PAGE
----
While outer game board 10 and inner game board 13 have been illustrated as being rectangular in shape, it should be realized that the game boards can be of any desired shape. For example, the game boards can be circular if so desired. In some instances it may be desirable to fabricate the game boards of cardboard or other heavy materials so they may be folded into small segments for easy storage. The game boards can also be fabricated of other suitable materials such as plastic, wood, particle board and the like. In one preferred embodiment, inner game board 13 will be disposed in a plane substantially parallel to but above the plane of outer game board 10. This vertical displacement of the surfaces of the two game boards lends reality to the game wherein player tokens "move up into space."
FIG. 2 illustrates one of the preferred player markers that is utilized for movement around the periphery of outer game board 10. Player marker 25 can be any suitable article that can be identified with an individual player. Therefore, the individual player markers should have either distinctive shapes or colors or other suitable indicia for identifying a separate player marker with each separate player in the game. The illustrated player marker 25 represents an astronaut or suitable space explorer. Player markers can be fabricated from any suitable material but it has been found especially desirable to fabricate them from plastic material that can be easily cast and molded. In such instances it is desirable to have player markers of differing colors. It is desirable to have at least three separate player markers for each participant in the game. Player markers 25 should be of such size as to allow several of them to rest within one playing position 11 of outer game board 10.
FIG. 3 illustrates one preferred type of player token that is utilized for movement across the surface of inner game board 13. Illustrated player token 26 is a space ship that will be utilized to mark the progress of players in their attempts to occupy and capture different territorial bodies on the surface of inner game board 13. As in the case of player markers 25, player tokens 26 must have some suitable means for identifying them with individual players. Therefore, it is desirable that each set of player tokens 26 be of a distinctive color or shape so that each player participating in the game may have easily identifiable player tokens. Player tokens 26 can be of any suitable material; however, molded plastic player tokens having distinctive color codes are preferred.
FIG. 4 illustrates a second type of player token that can be utilized in the instant game apparatus. Player token 27 represents a space missile that can be utilized during the last phases of the game wherein the individual players undertake a strategic war-like series of maneuvers to destroy the opponents' territories and player tokens. As in the case of player marker 25 and player token 26, player token 27 should be of a distinctive color or shape that can be easily identifiable with the individual player controlling player token 27. Therefore, it is desirable to fabricate player token 27 from a material such as plastic that can be color coded so that each player participating in the game may have a plurality of player tokens 27 bearing a common color or color code.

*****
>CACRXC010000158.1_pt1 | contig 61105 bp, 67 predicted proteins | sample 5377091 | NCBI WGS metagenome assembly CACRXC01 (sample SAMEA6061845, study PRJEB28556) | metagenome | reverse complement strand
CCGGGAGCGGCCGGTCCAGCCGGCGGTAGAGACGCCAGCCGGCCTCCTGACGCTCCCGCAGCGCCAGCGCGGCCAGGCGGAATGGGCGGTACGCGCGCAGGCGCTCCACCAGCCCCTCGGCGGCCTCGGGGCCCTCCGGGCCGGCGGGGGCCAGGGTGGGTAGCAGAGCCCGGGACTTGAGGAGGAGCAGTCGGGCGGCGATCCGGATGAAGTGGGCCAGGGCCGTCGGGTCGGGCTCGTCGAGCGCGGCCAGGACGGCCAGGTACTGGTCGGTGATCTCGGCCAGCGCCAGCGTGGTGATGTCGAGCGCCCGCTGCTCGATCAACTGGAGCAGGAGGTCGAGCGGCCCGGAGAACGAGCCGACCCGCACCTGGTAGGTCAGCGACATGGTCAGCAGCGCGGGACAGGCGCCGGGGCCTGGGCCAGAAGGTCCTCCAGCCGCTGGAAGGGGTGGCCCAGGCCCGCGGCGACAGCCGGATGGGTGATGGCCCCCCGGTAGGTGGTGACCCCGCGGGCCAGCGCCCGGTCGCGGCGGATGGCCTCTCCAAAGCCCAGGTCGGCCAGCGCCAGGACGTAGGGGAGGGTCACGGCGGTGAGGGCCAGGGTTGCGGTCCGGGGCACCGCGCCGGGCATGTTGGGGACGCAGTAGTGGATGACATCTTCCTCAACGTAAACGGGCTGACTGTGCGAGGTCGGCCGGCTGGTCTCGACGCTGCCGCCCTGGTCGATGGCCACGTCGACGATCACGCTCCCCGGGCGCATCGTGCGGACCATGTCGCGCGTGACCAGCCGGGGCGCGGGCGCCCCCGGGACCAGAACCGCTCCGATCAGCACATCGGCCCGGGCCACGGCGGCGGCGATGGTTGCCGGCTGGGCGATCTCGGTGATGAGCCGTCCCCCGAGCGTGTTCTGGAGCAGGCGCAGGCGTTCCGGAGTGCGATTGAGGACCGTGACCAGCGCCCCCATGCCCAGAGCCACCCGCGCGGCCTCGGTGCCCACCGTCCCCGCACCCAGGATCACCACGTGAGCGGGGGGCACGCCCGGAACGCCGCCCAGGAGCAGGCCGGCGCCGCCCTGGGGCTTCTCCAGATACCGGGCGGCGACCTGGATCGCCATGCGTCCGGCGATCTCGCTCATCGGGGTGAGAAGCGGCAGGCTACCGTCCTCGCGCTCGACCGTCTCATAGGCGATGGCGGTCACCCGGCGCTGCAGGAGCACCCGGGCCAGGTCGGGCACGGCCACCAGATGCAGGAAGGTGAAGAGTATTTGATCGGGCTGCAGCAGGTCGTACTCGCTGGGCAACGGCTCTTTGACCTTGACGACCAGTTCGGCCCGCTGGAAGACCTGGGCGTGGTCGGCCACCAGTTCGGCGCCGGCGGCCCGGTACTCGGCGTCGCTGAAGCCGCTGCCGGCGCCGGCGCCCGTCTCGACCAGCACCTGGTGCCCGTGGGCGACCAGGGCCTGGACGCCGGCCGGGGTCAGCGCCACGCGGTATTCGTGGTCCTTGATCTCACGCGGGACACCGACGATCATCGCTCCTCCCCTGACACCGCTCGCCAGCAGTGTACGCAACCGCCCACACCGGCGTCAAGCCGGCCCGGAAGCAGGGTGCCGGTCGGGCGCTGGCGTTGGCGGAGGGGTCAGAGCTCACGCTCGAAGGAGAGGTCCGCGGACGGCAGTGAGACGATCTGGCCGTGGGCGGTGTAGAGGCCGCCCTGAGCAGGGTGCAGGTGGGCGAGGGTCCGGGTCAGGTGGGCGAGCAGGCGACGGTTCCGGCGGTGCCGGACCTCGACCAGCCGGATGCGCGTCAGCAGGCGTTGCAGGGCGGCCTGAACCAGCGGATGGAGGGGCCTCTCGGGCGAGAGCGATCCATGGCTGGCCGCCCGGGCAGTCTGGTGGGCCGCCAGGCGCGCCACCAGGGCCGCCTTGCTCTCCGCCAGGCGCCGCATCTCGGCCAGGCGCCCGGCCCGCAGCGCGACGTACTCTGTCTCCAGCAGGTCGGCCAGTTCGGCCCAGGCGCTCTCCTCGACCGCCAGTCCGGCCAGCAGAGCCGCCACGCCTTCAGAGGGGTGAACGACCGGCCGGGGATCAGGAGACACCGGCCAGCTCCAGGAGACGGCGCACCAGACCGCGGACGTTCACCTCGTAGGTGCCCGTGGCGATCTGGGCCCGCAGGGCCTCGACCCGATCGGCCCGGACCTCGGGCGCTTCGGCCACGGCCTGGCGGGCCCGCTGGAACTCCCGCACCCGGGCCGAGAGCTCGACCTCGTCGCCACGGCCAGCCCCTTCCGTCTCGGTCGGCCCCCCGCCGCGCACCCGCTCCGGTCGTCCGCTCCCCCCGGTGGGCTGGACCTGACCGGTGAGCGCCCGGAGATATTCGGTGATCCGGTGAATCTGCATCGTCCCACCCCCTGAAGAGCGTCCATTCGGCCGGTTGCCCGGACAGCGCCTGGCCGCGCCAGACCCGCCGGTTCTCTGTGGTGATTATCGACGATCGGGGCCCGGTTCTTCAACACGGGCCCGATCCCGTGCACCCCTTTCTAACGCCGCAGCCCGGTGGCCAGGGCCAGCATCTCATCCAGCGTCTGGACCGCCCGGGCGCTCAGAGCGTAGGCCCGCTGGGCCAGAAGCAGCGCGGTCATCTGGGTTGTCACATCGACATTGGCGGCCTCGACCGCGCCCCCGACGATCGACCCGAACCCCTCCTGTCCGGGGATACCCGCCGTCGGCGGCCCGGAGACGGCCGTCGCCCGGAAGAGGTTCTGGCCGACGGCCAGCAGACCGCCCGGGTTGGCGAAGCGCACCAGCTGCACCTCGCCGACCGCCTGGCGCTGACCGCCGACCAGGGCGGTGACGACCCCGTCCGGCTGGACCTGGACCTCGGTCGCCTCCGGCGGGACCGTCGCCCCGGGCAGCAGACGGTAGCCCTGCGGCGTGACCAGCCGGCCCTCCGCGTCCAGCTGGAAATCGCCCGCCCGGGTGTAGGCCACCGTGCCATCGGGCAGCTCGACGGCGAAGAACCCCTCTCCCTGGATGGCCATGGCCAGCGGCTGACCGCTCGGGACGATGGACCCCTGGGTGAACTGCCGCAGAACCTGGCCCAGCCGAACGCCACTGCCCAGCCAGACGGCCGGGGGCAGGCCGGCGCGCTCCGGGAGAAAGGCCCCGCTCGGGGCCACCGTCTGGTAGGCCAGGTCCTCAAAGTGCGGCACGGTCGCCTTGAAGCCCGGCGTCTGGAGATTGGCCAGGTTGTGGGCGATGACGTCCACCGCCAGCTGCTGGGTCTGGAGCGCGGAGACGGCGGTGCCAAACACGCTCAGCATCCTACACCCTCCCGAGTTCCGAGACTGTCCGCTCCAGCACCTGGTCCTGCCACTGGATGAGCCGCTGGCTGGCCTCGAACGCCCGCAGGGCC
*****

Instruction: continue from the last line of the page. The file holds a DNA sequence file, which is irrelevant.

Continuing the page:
Player tokens 26 and 27 should be of such size as to allow one such token to rest within a single grid segment of inner game board 13.
It is desirable that each player have at least 12 player tokens 26 and/or 27 for use as the game progresses.
While player marker 25, player token 26 and player token 27 have been depicted as being small articles having a flat base to rest upon the surface of either outer game board 10 or inner game board 13, it will be apparent that other types of support bases can be utilized for the markers or the tokens. For example, small pin-like structures can be placed in the bottom of markers 25 or tokens 26 or tokens 27 so that they may be stuck into the surface of outer game board 10 or inner game board 13. In such instances, it will be desirable that the surface of outer game board 10 and inner game board 13 be fabricated of a suitable porous material that will receive and hold the pin-type supports. Such materials include cork, heavy corrugated cardboard, foamed plastic, particle board and the like.
The apparatus of this invention also includes a plurality of instruction cards that are utilized to instruct the players to take various actions with either player markers 25 or player tokens 26 during the course of the game. In one preferred embodiment, these instruction cards can be referred to as "orbit cards." Examples of suitable orbit cards are illustrated in FIG. 5 wherein a stack of orbit cards 28 is illustrated with an individual orbit card 29 disposed abovt it, illustrating one instructional message on the lower surface of the orbit card. Individual orbit cards 29 have instructional messages printed only on one side thereof so that they may be stacked with the message face down during the playing of the game. By utilizing this type of stacking, players are unaware of the next series of instructions that will be issued by the orbit cards as the game progresses. Any number of orbit cards can be utilized in the apparatus of this invention. Preferably, however, from about 25 to 75 separate orbit cards are utilized with many different types of instructional messages printed on the individual orbit cards. The instructional messages printed on the orbit cards can be such messages as: